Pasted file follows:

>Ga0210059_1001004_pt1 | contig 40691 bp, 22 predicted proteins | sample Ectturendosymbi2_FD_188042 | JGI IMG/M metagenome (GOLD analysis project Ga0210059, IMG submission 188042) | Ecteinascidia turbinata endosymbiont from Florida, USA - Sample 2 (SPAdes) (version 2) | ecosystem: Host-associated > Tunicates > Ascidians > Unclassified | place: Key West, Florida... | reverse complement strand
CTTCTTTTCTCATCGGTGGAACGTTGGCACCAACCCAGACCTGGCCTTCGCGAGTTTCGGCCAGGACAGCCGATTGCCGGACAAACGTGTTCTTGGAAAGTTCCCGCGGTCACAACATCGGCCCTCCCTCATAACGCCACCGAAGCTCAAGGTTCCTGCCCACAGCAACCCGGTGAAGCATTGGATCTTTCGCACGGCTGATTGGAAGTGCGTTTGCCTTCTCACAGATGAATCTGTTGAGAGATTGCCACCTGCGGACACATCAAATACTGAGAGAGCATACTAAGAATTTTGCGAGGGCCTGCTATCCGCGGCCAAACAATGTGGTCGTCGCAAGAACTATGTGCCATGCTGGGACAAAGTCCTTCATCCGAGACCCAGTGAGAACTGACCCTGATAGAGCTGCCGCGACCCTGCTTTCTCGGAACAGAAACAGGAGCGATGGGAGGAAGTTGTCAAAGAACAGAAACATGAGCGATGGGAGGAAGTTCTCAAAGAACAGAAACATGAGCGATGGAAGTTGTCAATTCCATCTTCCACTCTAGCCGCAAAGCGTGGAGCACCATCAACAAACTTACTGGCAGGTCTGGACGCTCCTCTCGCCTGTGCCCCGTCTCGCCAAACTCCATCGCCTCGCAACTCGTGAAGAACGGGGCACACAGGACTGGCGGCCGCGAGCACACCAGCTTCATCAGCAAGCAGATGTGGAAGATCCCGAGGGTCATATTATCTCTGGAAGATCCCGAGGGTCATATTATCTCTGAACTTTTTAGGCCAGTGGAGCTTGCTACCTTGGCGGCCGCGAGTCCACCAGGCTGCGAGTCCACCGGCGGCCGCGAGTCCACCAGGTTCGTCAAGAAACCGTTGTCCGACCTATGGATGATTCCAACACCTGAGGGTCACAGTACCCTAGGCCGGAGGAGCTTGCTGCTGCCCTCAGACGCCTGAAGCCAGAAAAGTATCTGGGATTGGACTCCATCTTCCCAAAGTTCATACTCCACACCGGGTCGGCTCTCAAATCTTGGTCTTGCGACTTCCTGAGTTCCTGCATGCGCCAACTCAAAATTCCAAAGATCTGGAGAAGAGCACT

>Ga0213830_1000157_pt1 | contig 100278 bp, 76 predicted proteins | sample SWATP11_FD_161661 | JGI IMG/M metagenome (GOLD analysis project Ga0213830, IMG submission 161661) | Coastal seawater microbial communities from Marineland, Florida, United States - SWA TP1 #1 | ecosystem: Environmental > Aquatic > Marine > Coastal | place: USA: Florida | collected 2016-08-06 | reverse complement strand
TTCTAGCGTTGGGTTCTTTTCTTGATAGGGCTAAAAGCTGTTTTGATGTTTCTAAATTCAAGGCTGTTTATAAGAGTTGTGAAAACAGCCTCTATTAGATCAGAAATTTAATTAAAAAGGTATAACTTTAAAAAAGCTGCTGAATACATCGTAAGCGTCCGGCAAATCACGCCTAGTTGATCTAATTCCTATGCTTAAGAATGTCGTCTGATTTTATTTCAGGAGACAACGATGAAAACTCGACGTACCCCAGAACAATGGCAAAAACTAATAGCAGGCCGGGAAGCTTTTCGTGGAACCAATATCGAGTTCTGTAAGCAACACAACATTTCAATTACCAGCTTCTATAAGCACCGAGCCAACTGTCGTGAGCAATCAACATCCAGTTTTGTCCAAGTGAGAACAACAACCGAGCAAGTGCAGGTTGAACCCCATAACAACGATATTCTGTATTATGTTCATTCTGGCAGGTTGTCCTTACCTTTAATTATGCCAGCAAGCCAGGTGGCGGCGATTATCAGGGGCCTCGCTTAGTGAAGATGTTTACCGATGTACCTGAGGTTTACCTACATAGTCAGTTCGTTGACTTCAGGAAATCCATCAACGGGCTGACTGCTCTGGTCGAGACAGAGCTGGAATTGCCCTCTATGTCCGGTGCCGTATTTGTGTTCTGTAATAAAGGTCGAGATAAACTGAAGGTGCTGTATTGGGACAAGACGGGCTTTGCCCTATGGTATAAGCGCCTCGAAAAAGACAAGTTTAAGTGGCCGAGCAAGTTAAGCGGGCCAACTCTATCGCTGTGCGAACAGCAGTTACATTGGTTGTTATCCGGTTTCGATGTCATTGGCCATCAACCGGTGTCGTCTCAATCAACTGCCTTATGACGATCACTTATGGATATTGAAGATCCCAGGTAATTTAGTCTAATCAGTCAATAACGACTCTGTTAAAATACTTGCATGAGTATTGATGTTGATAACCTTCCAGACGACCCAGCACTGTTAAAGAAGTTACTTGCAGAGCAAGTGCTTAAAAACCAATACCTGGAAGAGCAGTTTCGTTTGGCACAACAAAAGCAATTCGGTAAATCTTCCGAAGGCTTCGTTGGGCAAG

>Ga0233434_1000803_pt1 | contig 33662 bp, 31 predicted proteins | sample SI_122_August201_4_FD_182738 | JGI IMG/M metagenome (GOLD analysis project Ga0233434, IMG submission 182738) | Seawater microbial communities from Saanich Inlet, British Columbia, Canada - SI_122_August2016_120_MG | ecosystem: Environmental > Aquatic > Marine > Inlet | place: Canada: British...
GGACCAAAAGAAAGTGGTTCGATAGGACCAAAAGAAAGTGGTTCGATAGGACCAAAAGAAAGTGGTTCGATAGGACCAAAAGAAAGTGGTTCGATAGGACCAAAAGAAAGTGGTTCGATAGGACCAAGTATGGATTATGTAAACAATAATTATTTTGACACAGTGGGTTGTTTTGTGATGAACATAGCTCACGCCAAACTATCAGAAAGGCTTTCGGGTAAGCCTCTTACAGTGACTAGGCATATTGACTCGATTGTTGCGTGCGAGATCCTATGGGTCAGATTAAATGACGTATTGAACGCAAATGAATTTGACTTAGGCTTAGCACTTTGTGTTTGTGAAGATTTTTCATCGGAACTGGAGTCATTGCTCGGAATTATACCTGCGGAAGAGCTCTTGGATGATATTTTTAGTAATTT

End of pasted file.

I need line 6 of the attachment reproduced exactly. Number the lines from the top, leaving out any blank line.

GGACCAAAAGAAAGTGGTTCGATAGGACCAAAAGAAAGTGGTTCGATAGGACCAAAAGAAAGTGGTTCGATAGGACCAAAAGAAAGTGGTTCGATAGGACCAAAAGAAAGTGGTTCGATAGGACCAAGTATGGATTATGTAAACAATAATTATTTTGACACAGTGGGTTGTTTTGTGATGAACATAGCTCACGCCAAACTATCAGAAAGGCTTTCGGGTAAGCCTCTTACAGTGACTAGGCATATTGACTCGATTGTTGCGTGCGAGATCCTATGGGTCAGATTAAATGACGTATTGAACGCAAATGAATTTGACTTAGGCTTAGCACTTTGTGTTTGTGAAGATTTTTCATCGGAACTGGAGTCATTGCTCGGAATTATACCTGCGGAAGAGCTCTTGGATGATATTTTTAGTAATTT